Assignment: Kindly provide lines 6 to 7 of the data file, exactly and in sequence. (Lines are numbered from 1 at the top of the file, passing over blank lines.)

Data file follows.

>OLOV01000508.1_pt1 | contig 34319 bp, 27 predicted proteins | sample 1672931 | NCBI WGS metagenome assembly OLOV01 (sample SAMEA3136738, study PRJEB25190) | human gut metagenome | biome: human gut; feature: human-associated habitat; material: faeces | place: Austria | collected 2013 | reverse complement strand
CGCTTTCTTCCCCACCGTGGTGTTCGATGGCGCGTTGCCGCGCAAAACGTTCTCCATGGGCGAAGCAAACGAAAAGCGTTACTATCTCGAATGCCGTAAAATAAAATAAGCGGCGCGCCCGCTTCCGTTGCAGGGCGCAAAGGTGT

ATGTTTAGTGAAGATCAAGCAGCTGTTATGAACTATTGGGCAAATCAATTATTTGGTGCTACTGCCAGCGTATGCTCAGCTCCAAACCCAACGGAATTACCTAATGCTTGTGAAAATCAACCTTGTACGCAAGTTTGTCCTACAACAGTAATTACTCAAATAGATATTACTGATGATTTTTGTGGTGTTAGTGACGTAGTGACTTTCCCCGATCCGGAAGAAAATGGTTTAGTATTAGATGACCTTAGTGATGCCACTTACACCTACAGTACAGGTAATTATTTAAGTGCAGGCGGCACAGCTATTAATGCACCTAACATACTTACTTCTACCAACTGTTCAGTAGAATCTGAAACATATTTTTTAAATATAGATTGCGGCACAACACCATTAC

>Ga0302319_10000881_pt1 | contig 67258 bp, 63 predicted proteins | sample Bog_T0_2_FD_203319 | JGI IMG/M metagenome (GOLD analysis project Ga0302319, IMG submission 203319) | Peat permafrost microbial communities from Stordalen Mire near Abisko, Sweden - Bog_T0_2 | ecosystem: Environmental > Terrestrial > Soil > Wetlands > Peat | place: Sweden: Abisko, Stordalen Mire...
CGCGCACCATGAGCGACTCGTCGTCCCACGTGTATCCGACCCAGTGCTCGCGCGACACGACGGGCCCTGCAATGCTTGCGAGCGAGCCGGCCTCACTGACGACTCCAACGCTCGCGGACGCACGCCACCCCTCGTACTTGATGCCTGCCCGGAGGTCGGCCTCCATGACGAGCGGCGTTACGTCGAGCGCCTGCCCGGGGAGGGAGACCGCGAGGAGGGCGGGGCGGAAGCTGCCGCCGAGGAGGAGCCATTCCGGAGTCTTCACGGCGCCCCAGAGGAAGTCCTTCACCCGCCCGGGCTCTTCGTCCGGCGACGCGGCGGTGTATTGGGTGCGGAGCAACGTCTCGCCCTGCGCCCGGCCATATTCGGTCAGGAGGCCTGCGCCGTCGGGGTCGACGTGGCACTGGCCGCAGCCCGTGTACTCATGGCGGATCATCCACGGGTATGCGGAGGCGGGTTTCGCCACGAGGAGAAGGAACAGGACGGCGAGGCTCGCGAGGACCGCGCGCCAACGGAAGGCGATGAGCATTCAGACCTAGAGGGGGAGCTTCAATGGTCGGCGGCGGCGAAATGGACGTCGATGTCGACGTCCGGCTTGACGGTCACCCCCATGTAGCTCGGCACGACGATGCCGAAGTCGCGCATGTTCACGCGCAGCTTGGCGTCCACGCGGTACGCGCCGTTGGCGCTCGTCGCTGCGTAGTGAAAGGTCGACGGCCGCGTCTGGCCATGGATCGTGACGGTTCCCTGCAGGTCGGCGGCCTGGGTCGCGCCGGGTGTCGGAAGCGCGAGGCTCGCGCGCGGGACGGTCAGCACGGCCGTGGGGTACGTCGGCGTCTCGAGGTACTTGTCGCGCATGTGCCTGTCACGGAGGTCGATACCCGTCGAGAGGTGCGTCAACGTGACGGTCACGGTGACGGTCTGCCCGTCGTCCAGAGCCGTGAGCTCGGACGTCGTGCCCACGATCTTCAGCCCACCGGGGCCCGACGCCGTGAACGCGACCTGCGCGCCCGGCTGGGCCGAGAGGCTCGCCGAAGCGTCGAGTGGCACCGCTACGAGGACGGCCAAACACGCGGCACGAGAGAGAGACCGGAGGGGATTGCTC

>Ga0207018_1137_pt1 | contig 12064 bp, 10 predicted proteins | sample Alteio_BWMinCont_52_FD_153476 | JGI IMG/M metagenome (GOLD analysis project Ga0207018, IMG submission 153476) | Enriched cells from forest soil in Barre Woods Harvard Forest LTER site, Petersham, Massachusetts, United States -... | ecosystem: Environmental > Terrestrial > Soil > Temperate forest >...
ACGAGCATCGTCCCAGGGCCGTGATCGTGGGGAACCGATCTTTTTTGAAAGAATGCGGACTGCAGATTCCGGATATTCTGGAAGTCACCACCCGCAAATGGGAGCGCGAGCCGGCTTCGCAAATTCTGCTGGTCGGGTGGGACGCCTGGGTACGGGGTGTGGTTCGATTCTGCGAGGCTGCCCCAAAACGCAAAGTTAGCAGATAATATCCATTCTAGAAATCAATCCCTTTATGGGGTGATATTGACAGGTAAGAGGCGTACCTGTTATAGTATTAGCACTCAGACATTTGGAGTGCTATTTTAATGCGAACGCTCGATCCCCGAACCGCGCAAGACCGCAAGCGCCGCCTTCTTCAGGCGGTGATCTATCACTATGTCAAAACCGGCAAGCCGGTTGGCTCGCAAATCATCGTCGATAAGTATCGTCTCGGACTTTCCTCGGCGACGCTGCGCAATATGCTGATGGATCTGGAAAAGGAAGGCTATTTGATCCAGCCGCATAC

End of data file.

>Ga0207018_1137_pt1 | contig 12064 bp, 10 predicted proteins | sample Alteio_BWMinCont_52_FD_153476 | JGI IMG/M metagenome (GOLD analysis project Ga0207018, IMG submission 153476) | Enriched cells from forest soil in Barre Woods Harvard Forest LTER site, Petersham, Massachusetts, United States -... | ecosystem: Environmental > Terrestrial > Soil > Temperate forest >...
ACGAGCATCGTCCCAGGGCCGTGATCGTGGGGAACCGATCTTTTTTGAAAGAATGCGGACTGCAGATTCCGGATATTCTGGAAGTCACCACCCGCAAATGGGAGCGCGAGCCGGCTTCGCAAATTCTGCTGGTCGGGTGGGACGCCTGGGTACGGGGTGTGGTTCGATTCTGCGAGGCTGCCCCAAAACGCAAAGTTAGCAGATAATATCCATTCTAGAAATCAATCCCTTTATGGGGTGATATTGACAGGTAAGAGGCGTACCTGTTATAGTATTAGCACTCAGACATTTGGAGTGCTATTTTAATGCGAACGCTCGATCCCCGAACCGCGCAAGACCGCAAGCGCCGCCTTCTTCAGGCGGTGATCTATCACTATGTCAAAACCGGCAAGCCGGTTGGCTCGCAAATCATCGTCGATAAGTATCGTCTCGGACTTTCCTCGGCGACGCTGCGCAATATGCTGATGGATCTGGAAAAGGAAGGCTATTTGATCCAGCCGCATAC